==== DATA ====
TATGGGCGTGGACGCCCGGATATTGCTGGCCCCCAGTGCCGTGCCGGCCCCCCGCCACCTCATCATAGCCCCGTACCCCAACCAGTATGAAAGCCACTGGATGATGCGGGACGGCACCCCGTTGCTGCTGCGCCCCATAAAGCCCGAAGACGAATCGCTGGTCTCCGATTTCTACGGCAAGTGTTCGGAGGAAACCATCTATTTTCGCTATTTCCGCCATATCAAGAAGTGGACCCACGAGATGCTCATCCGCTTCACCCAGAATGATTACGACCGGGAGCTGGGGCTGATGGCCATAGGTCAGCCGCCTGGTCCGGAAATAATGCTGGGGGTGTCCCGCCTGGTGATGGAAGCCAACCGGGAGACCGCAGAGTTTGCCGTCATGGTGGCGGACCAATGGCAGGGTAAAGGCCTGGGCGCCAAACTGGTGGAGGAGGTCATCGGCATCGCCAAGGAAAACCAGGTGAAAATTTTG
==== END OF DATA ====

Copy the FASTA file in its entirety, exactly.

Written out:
TATGGGCGTGGACGCCCGGATATTGCTGGCCCCCAGTGCCGTGCCGGCCCCCCGCCACCTCATCATAGCCCCGTACCCCAACCAGTATGAAAGCCACTGGATGATGCGGGACGGCACCCCGTTGCTGCTGCGCCCCATAAAGCCCGAAGACGAATCGCTGGTCTCCGATTTCTACGGCAAGTGTTCGGAGGAAACCATCTATTTTCGCTATTTCCGCCATATCAAGAAGTGGACCCACGAGATGCTCATCCGCTTCACCCAGAATGATTACGACCGGGAGCTGGGGCTGATGGCCATAGGTCAGCCGCCTGGTCCGGAAATAATGCTGGGGGTGTCCCGCCTGGTGATGGAAGCCAACCGGGAGACCGCAGAGTTTGCCGTCATGGTGGCGGACCAATGGCAGGGTAAAGGCCTGGGCGCCAAACTGGTGGAGGAGGTCATCGGCATCGCCAAGGAAAACCAGGTGAAAATTTTG